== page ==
The Least Squares Regression Line: A Statistical Tool for Analyzing Relationships
The least squares regression line is a widely used statistical method for examining the relationship between two continuous variables. It can be applied in Excel to determine the bestfitting line for a given set of data points, enabling predictions of future outcomes based on historical performance. In this article, I’ll share five effective methods to plot the least squares regression line in Excel.
In the following, you will find an overview of the least squares regression line in Excel.
Understanding the Least Squares Regression Line
The term “Least Squares” refers to the approach of finding the line that minimizes the sum of squared differences between observed data points and their corresponding predicted values on the line. Essentially, it represents the average trend within the data. By using this line of best fit, we can make informed predictions about future values of the dependent variable based on the independent variable.
Let’s consider a hypothetical dataset with monthly records of Temperature Rise (°F) and Air Conditioners Sold (in thousands).
Method 1 – Using Scatter Chart to Plot Least Squares Regression Line:
When creating a scatter chart to display a least squares regression line, follow these steps:
 First, plot the data points on the chart.
 Next, add the line of best fit by using the linear regression equation. Calculate the yvalues for a range of xvalues.
 To create the scatter chart in Excel:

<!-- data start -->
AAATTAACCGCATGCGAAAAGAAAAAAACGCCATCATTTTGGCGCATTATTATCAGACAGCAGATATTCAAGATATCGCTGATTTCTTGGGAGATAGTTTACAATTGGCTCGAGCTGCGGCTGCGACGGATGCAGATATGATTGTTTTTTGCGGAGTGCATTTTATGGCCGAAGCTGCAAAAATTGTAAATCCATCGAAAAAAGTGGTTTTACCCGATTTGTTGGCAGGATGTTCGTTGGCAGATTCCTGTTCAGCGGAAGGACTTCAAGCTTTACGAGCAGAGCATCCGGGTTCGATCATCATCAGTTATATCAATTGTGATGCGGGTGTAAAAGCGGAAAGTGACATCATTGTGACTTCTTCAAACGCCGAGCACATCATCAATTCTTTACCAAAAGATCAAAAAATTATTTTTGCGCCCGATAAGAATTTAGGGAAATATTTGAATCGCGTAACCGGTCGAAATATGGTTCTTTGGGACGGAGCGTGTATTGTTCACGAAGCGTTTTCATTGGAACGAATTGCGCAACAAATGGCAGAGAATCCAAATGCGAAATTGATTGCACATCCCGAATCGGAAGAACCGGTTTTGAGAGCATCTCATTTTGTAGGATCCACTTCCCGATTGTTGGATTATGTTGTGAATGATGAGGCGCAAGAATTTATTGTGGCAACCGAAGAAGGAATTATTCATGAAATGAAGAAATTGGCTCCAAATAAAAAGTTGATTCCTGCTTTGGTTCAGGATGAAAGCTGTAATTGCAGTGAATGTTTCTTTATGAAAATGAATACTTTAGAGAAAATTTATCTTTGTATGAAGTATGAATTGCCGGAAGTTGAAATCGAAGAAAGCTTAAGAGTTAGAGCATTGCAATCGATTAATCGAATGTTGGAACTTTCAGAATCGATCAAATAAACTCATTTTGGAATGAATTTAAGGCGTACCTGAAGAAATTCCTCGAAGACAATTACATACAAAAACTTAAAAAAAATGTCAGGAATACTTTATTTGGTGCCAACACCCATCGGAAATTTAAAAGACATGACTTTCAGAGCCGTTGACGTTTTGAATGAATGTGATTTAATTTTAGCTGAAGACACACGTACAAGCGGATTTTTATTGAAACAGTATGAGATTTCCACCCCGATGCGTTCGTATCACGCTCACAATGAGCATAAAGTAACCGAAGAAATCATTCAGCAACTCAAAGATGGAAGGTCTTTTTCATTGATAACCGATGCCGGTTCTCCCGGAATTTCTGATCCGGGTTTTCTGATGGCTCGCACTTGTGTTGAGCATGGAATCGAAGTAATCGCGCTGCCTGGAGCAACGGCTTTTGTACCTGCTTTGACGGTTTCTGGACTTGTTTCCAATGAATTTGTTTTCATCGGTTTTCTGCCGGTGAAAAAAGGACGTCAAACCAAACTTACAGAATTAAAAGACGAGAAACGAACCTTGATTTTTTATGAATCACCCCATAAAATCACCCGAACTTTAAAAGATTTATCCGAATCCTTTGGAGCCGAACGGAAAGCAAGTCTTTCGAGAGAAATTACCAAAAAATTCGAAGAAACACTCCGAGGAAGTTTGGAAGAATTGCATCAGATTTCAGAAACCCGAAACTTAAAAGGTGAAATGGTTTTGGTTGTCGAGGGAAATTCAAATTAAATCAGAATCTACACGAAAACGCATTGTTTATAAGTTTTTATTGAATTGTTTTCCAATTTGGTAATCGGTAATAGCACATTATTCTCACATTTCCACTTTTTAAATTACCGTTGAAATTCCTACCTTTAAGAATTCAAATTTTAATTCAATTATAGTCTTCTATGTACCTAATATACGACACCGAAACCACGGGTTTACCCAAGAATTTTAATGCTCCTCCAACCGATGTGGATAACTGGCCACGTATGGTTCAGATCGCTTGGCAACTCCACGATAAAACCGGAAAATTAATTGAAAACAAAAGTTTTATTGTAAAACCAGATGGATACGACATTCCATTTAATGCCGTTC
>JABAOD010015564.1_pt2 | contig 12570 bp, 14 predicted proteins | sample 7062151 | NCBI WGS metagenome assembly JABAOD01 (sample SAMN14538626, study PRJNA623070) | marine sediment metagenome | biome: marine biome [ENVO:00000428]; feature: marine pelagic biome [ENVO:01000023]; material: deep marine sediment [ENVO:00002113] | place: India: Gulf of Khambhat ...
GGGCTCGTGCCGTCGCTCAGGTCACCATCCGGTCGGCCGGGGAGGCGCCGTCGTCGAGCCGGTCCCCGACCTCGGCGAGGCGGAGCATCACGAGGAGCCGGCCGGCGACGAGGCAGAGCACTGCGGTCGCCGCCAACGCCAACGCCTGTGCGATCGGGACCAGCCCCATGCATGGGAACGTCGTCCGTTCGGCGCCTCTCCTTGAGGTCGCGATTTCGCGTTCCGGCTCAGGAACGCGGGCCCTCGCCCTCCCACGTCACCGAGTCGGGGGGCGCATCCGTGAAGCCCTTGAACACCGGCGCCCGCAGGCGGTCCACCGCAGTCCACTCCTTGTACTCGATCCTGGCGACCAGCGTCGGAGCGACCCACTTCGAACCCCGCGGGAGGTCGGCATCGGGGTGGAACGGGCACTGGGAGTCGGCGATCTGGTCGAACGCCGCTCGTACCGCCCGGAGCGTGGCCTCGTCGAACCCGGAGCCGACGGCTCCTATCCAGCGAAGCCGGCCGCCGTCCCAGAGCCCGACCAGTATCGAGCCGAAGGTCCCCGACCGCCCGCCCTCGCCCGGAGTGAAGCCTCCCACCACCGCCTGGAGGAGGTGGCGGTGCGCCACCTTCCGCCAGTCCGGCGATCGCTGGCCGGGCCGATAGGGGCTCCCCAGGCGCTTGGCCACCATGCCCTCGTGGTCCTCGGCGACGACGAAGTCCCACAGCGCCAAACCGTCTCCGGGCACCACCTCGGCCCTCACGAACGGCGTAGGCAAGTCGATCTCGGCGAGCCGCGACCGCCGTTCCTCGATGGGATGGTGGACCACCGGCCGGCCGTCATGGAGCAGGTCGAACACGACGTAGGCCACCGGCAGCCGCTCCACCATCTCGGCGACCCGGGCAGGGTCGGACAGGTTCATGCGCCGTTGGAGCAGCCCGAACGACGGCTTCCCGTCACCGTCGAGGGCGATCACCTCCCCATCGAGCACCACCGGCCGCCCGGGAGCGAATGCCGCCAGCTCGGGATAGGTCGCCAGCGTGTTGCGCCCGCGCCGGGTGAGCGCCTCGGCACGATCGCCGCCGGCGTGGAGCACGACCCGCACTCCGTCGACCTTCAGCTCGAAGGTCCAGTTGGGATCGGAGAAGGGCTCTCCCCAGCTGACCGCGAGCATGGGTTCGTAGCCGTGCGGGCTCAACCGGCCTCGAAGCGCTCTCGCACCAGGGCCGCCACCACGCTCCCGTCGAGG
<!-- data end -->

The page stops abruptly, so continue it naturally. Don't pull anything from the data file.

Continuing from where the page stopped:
Select the relevant columns from your table.
 Choose the Scatter chart type from the Insert menu.

 The scatter chart will appear within the worksheet.
 Visit the Add Trendline option from the Advanced settings.
 In the right pane, checkmark the Display Equation on chart option.
 You’ll see the least squares regression line displayed on the chart.
Method 2 – Using Arithmetic Formula to Calculate Least Squares Regression Line:
The formula for calculating the least squares regression line involves basic arithmetic calculations and is straightforward to use. The regression line formula is:
ŷ = a + bx
Where,
ŷ= represents dependent variable.
x= is the independent variable.
a= is the yintercept.
b= is the slope of the line.
To calculating the slope of the line (b) use the following formula:
b=xyxynx2(x)2n
To find the yintercept (a), use the formula:
a=y(bx)n
Here are the steps:
 Calculate the x^2 value in a helper column using the formula:
=C5*C5

 Here, C5 is the starting cell of the Temperature Rise column.
 In another helper column, compute xy using:
=C5*D5

 Here, D5 is the starting cell of the Air Conditioner Sold in Thousands column.
 Below the table, determine the Total Sum Value rowwise using the SUM function:
=SUM(C5:C13)
=SUM(D5:D13)
=SUM(E5:E13)
=SUM(F5:F13)
 Calculate the Slope of Line (b) using the formula:
=(F15(C15*D15/9))/(E15(C15^2/9))

 Here, F15, C15, D15, and E15 cells represent sum values of Temperature Rise, Air Conditioners Sold, x^2, and xy respectively.
 Calculate the Yintercept (a) using:
=(D15(C18*C15))/9